Inside Llewyn Davis
Director(s): Joel Coen and Ethan Coen
Writer(s): Joel Coen and Ethan Coen
Cast: Oscar Isaac, Carey Mulligan, John Goodman, Garrett Hedlund, F. Murray Abraham, Justin Timberlake, Stark Sands, Adam Driver, Jeanine Serralles, Max Casella, Ethan Phillips and Robin Bartlett
Reviewed by: Ian Evans on
Release Date(s)Dec 6, 2013 - Wide
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Set in 1961, just before folk became mainstream and Dylan became a legend, Joel and Ethan Coen’s Inside Llewyn Davis follows a week in the life of its titular hero, a folk-singer who is as true to folk’s roots as he is untrue to his friends and family.
Davis (Oscar Isaac) sings of hangings and coal mines and hard life in the purest form of folk, artists passing along songs of trials and tribulations that had been sung for decades by the down-trodden. This was the folk of small coffeehouses, before trios and foursomes with crew cuts sang cleaned-up folk to the masses the way Frankie Avalon and others pasteurized the rock and roll of Chuck Berry and Little Richard. This is the folk that didn’t pay beyond tips from a passed hat and Davis depends on others as he crashes from couch to couch. Even though he lives a life dependent on others, he can’t change his abrasive ways, whether he is causing friction in the Village with Jean (Carey Mulligan), who is partnered with the clean-cut folk-singer Jim (Justin Timberlake), or losing the cat of the academic Gorfein’s (Ethan Phillips and Robin Bartlett). In fact, that cat may be the one moment in Davis’ life that he tries to take some responsibility, but he fails even at that.
In a cartoon, Davis would have his own personal rain cloud. His only small success came with a partner who later committed suicide. His next album has sold even less. Jean has reasons for hating him and his lack of focus on the future. He opts for a small fee for a novelty recording with Jim about JFK instead of the royalties on what’s sure to be a hit. He goes on a road trip with a disdainful jazz musician (John Goodman) and an almost silent beat poet (Garret Hedlund) that ends with an audition in front of a club owner (F. Murray Abraham) who dismisses Davis’ mournful folk with a simple “I don’t see a lot of money here.” He finds and loses a cat like others lose socks. All of this happens to him and we realize that this is just a week — a week — in his sorry life.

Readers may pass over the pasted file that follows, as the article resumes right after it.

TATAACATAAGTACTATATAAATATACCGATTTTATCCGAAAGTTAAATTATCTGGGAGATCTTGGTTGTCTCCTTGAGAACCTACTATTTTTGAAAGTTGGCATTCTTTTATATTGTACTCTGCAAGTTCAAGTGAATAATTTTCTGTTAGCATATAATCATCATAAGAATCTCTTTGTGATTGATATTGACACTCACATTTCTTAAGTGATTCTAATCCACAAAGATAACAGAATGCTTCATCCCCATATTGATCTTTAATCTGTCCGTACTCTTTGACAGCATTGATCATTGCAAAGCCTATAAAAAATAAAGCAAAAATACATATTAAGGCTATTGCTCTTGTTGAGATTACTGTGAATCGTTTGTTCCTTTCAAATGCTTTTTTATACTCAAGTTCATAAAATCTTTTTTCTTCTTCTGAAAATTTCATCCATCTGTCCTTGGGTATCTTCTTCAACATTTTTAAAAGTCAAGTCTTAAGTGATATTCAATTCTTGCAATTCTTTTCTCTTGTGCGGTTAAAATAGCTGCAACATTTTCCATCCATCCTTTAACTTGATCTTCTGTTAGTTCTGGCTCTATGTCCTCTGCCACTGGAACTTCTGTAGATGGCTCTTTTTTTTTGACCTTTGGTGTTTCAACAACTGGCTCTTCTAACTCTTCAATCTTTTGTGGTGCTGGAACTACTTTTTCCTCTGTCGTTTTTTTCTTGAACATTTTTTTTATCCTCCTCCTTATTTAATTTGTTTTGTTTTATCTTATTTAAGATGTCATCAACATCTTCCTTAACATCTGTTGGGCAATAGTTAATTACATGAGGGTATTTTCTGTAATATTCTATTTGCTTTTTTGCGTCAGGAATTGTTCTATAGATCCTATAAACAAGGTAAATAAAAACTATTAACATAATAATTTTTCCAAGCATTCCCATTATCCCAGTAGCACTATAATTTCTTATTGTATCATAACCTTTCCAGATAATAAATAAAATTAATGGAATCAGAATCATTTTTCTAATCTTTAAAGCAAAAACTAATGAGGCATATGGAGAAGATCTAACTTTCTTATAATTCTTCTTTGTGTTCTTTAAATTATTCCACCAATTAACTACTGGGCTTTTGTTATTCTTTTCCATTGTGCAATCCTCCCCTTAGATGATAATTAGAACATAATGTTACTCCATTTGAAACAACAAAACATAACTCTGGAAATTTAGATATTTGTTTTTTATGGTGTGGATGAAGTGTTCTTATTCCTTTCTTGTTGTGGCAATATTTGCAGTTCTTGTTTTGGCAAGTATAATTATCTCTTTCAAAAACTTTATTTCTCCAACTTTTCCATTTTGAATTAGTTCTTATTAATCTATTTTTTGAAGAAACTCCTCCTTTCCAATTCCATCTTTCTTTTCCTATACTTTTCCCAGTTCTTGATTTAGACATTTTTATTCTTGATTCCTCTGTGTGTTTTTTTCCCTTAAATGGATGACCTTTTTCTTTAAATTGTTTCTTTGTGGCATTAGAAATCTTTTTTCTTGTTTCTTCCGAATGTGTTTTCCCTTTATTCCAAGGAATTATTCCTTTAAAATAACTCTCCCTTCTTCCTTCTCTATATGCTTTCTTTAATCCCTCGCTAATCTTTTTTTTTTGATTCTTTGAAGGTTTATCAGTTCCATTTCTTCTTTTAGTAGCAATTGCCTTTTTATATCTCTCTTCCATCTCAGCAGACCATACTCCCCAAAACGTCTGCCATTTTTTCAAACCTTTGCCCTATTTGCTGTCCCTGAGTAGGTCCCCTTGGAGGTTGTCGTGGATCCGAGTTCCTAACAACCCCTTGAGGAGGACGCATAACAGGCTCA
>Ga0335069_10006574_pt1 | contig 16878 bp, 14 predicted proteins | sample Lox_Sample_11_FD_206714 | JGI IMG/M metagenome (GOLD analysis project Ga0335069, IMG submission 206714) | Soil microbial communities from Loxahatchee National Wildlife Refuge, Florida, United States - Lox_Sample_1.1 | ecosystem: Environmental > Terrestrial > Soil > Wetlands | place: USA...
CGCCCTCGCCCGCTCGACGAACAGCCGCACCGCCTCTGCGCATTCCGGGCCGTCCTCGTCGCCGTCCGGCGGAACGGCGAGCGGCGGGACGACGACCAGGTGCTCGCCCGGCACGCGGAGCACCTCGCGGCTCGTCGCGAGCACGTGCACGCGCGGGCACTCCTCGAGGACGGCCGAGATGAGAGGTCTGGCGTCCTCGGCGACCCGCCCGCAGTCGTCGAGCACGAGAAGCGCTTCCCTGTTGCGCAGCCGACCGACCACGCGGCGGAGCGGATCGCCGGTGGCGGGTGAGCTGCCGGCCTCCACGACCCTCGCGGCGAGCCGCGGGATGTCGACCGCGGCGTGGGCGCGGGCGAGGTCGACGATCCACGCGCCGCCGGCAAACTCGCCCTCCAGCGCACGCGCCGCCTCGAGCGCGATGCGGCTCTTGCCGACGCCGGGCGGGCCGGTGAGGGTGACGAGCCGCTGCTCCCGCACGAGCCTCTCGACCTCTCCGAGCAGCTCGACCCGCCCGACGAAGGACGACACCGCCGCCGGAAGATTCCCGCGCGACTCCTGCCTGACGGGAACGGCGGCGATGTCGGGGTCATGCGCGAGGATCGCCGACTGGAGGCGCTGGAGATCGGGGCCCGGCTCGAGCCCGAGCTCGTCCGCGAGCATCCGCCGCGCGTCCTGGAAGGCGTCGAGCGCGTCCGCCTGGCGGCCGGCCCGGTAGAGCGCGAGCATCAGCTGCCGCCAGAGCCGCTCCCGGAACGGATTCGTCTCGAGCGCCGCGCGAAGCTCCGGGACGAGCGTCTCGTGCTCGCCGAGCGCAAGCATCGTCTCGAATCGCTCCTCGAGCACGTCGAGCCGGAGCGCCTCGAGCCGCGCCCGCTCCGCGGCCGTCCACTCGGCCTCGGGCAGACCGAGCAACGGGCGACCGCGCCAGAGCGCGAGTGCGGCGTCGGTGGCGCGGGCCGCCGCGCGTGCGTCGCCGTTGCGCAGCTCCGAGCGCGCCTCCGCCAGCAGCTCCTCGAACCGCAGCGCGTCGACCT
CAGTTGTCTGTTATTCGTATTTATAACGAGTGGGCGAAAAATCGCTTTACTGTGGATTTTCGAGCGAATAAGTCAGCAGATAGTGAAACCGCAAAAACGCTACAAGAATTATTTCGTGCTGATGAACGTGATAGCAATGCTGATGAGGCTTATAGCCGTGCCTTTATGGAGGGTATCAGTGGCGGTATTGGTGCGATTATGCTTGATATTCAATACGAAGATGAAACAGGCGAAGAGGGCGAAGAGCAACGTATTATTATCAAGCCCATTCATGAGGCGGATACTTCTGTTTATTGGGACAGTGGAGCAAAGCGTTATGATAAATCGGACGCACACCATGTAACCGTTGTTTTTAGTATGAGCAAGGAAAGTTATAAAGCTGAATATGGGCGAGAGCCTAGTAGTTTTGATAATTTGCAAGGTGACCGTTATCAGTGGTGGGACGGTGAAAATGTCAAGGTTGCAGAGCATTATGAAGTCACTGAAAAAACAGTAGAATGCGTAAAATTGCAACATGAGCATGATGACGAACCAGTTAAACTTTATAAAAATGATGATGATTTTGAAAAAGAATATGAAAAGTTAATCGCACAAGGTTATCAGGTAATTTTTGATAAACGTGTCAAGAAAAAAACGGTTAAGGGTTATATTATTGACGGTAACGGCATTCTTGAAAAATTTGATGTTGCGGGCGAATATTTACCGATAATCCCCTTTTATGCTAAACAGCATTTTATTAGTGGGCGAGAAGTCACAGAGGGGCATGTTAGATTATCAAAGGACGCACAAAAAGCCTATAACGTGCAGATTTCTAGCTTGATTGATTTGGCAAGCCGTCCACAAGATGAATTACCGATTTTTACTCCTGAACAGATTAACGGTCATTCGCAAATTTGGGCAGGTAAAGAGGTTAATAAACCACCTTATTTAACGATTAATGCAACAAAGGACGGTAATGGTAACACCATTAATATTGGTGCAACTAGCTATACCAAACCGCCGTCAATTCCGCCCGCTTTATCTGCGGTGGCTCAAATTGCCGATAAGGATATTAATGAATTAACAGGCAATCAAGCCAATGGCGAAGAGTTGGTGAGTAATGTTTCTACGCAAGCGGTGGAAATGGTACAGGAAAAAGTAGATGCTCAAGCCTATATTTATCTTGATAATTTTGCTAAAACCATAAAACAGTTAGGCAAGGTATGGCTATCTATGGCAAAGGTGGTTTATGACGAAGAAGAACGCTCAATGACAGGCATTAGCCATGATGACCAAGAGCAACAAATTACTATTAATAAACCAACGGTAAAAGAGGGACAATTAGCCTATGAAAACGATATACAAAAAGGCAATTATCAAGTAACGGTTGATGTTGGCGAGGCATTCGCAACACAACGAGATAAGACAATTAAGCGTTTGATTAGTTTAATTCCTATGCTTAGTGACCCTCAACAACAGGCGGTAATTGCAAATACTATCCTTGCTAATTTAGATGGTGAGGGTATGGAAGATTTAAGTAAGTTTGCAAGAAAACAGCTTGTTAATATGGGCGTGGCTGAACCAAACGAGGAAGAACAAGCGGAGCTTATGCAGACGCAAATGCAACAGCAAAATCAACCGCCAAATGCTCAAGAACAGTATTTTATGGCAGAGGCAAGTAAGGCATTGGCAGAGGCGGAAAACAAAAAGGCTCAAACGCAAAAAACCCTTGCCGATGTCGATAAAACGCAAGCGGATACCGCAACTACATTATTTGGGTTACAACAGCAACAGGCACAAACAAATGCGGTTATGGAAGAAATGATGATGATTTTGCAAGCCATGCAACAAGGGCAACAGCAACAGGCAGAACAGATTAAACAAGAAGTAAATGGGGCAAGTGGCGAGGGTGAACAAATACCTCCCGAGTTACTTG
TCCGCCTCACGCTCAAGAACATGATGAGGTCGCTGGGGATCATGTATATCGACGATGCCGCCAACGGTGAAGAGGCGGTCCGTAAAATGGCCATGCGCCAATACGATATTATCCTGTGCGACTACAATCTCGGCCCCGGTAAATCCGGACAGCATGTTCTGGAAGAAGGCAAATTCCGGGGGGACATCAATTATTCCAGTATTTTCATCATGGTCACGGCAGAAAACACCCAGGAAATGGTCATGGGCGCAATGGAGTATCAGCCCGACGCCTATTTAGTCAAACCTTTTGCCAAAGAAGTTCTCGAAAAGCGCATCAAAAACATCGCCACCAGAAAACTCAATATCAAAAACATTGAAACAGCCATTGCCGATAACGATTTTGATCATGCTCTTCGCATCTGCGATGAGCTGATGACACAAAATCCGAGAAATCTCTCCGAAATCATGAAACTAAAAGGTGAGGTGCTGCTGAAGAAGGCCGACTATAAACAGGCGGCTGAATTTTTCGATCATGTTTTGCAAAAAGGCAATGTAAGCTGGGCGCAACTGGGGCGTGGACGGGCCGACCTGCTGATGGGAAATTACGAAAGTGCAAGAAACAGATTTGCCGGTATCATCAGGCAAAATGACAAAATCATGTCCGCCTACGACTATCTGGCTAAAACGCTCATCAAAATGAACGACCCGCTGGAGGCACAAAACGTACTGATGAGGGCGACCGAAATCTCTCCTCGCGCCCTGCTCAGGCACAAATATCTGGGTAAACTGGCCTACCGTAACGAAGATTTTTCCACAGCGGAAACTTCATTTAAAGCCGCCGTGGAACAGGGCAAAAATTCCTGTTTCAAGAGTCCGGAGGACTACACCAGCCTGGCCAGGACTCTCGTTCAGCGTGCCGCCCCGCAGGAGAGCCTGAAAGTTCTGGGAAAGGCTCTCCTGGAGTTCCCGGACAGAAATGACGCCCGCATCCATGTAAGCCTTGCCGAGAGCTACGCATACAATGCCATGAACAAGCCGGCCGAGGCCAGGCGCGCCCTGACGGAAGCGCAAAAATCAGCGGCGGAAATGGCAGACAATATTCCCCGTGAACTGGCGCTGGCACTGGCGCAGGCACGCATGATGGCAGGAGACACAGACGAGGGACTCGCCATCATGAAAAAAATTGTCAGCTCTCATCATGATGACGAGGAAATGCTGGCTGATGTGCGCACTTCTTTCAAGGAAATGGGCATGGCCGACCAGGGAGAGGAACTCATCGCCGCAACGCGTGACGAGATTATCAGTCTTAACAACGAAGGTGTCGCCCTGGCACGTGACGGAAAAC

In any other person, Davis’ integrity to his craft might result in success, but Isaac, who did his own performances, captures a man whose one true success is self-sabotage. Mulligan has an energy fuelled by the type of contempt that can only come from the anger of caring, while Timberlake dials down his natural charisma to provide a small, subtle supporting role. Goodman’s jazz man is as contemptuous as he is complicated while Hedlund is the silent cipher who cleans up after Goodman, giving us more questions about their back story than the Coen Brothers give us answers.
The Coens give us a wintery New York that is as grey and dreary as the songs that Davis sings. Their attention to detail never wavers and their dry sense of humour cuts through the bone-chilling situations that the unprepared Davis encounters.
This is not an A to Z story with clear-cut plot points like signs on the highway. This is a character study, pure and simple, and while we may not end up liking Llewyn Davis, we can’t take our eyes off him.
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